WASHINGTON — A Utah soldier who led an elite security force in Libya told a congressional committee Wednesday that he instantly recognized the fatal assault on a U.S. Embassy compound last month as terrorism.
"I almost expected the attack to come. We were the last flag flying. It was a matter of time," said Lt. Col. Andrew Wood, a Utah National Guardsman from Orem.
Members of the Republican-controlled House Oversight and Government Reform Committee hammered State Department officials for initially blaming an anti-Muslim video made in California for triggering a spontaneous protest that led to the violence.
U.S. Ambassador Chris Stevens and three other Americans were killed in the attack on a U.S. compound in Benghazi, about 630 miles from Tripoli.
"Was it negligence? Was it reckless disregard for the truth or was it more nefarious than that?" said Rep. Trey Gowdy, R-South Carolina. "This is terror, and I want to know why we were lied to."
Patrick Kennedy, State Department under secretary for management, said the department's public statements in the days following the attack were based on information it had at the time.
"There were reports of protests that day. I won't go any further than that," he said. "Then things evolved. Period."
Kennedy said the Obama administration did not pressure him to attribute the attack to the video rather than terrorism. The White House and administration officials later acknowledged it was terrorism.
Committee members also questioned why the State Department ignored requests from the embassy in Libya for more security personnel, noting there were 230 violent incidents in the country since June 2011. Both the Red Cross and the British consulate pulled out of Benghazi after being attacked by terrorists, including assassination attempts on the British ambassador.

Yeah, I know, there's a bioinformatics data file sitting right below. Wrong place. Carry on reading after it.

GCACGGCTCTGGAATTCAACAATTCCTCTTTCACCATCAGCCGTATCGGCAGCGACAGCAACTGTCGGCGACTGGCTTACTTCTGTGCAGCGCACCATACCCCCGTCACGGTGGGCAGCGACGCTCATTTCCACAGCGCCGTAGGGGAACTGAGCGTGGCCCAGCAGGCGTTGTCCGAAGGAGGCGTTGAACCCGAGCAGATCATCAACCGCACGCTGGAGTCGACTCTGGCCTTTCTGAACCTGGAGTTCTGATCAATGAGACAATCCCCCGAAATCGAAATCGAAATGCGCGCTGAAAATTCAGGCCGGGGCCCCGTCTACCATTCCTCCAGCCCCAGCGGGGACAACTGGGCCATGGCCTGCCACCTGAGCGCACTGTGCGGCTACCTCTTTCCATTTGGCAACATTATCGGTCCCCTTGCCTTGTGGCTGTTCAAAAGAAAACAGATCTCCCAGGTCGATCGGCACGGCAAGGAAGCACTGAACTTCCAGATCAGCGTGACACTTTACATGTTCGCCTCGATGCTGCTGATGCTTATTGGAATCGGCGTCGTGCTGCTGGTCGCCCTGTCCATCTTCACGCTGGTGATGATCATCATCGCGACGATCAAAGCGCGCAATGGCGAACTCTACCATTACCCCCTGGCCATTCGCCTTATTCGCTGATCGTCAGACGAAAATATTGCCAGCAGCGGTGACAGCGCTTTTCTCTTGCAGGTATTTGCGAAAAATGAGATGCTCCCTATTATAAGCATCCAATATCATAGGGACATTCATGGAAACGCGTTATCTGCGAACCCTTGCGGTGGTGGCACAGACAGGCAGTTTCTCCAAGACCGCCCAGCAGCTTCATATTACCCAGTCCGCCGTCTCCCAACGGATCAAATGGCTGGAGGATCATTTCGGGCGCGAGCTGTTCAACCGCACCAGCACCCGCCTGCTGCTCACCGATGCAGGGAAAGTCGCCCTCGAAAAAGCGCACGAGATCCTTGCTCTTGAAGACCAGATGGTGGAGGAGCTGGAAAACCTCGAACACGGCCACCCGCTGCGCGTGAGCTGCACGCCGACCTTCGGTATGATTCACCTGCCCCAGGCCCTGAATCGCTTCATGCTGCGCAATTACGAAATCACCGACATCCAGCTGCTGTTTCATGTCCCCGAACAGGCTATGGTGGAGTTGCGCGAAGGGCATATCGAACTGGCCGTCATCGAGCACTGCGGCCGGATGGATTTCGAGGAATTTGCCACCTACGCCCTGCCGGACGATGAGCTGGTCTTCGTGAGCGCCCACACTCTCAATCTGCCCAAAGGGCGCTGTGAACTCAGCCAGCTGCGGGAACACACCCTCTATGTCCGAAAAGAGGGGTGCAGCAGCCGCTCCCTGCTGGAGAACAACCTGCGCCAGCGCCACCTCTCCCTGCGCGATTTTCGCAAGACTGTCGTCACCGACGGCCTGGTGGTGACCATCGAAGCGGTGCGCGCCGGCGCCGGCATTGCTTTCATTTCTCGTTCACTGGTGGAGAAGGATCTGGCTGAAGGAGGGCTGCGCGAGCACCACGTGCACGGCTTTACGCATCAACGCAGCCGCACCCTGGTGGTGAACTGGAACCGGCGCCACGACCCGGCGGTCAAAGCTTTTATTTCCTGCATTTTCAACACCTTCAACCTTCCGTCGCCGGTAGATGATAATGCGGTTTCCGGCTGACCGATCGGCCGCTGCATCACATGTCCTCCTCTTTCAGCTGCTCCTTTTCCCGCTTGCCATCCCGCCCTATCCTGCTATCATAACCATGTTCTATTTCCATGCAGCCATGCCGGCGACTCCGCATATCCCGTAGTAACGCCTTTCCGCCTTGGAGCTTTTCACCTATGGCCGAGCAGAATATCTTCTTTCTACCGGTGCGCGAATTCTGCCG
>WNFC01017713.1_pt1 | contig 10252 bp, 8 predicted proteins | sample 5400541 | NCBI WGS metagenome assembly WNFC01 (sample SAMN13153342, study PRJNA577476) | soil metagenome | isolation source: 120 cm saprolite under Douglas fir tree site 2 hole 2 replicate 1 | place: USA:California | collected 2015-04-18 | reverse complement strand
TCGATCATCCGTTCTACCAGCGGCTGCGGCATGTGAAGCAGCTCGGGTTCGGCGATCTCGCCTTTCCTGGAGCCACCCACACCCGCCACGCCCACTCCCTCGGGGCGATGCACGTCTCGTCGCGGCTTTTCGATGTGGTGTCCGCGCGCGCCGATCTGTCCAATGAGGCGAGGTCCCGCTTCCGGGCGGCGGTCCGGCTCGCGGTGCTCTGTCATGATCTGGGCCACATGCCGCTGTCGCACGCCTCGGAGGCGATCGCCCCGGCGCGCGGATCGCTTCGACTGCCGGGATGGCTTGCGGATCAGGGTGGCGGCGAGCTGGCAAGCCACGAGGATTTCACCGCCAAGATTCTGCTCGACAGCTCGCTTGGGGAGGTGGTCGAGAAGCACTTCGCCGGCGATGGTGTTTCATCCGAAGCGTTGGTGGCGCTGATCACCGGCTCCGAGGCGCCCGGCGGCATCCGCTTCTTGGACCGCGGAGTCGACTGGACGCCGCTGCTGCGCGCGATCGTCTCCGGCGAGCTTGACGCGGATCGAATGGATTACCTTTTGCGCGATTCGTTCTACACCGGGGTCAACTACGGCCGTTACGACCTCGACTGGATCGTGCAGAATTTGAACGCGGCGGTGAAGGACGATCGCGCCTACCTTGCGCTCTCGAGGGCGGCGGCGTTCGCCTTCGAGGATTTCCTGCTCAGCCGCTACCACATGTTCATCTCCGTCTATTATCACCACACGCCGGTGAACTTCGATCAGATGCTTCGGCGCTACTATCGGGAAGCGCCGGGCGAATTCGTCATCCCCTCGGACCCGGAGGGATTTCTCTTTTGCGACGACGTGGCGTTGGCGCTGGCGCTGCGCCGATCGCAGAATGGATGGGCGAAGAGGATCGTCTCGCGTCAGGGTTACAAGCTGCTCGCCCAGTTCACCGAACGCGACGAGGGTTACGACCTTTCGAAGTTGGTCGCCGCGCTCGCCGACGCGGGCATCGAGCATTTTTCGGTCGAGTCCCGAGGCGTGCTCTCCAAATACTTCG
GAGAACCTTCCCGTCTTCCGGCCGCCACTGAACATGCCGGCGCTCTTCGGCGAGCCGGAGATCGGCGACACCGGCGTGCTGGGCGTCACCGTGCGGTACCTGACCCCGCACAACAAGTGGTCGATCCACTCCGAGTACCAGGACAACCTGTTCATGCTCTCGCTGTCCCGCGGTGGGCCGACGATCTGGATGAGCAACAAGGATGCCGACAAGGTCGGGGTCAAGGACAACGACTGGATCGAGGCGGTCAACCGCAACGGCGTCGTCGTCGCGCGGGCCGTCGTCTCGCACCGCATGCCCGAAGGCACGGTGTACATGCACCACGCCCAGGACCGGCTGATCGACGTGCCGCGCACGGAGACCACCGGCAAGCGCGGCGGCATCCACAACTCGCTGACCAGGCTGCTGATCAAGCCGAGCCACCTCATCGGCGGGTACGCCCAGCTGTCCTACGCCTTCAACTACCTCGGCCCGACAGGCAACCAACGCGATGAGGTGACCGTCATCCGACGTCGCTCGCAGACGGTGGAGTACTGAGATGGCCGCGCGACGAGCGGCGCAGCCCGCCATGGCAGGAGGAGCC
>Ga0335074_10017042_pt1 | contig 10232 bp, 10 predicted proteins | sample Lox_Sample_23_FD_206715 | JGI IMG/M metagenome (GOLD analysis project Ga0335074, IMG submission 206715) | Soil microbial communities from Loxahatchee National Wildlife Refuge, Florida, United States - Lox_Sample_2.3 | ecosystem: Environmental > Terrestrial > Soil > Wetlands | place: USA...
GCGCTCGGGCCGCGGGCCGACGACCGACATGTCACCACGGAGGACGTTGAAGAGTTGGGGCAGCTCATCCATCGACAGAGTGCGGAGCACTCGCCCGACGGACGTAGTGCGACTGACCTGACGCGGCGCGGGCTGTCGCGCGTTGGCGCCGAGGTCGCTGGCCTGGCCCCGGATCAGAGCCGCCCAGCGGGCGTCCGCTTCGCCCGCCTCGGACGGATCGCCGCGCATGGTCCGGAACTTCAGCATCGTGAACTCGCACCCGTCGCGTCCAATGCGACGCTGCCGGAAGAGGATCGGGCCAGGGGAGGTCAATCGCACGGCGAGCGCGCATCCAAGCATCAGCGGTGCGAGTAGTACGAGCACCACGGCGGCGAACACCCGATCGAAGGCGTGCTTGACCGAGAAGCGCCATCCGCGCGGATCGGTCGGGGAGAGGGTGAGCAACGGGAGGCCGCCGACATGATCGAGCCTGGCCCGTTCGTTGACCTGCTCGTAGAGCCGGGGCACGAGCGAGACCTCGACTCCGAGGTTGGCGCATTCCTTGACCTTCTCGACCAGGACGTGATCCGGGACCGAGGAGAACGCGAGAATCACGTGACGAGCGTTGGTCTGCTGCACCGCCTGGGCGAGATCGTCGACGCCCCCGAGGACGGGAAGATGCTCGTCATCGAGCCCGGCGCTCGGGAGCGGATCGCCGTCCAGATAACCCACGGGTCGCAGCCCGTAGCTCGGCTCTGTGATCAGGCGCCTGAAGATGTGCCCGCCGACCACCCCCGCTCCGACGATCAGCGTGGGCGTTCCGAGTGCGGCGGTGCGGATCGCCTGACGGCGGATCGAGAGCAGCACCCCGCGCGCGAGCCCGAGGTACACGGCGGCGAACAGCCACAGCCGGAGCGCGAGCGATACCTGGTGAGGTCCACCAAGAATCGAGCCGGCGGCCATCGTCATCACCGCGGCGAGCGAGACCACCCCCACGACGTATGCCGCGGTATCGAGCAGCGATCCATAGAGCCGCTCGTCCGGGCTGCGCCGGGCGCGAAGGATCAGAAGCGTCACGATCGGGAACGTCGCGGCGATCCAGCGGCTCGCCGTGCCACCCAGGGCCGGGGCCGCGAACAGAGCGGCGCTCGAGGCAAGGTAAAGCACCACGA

"When that occurred, it was apparent to me we were the last flag flying," Wood told the committee. "We were the last thing on their target list to remove from Benghazi."
Kennedy responded to insinuations that the State Department was responsible for a lack of preparedness before the attack, which he called "unprecedented" in its ferocity.
"We regularly assess risk and resource allocation, a process involving the considered judgments of experienced professionals on the ground and in Washington, using the best available information," Kennedy said.
"We cannot eliminate the risk to our people overseas," he said. "We attempt to mitigate the level of that threat."
Wood said security in Benghazi was a struggle and remained a struggle during the six months he served there.
"The situation remained uncertain, and reports from some Libyans indicated it was getting worse," he told the committee. "Diplomatic security remained weak."
Wood led a 16-member Special Forces team based in Tripoli from February to August. The State Department withdrew the unit from Libya a month before the deadly attack.
Charlene Lamb, deputy assistant secretary of state for international programs, told the committee the local Libyans were trained for more than a year to replace the team.
Wood said Special Forces soldiers are "way above" the skill level of nationals armed with pistols who are hired to provide security.
There also were five special U.S. security agents in Benghazi at the time of the attack.
"We had the correct number of assets in Benghazi for what we agreed upon," Lamb said.
Committee Chairman Rep. Darrell Issa, R- Calif., said that "somehow doesn't ring true with the American people."
Wood said he and his colleagues were frustrated that the requests were ignored or never met.
There were numerous incidents of lawlessness in Libya that could get people killed at any moment, he said. There was no control of the borders or weapons smuggling in or out of the country.
"Tanks and anti-aircraft guns could be found in the possession of anyone almost anywhere," Wood said.
And Americans, he said, were increasingly becoming targets.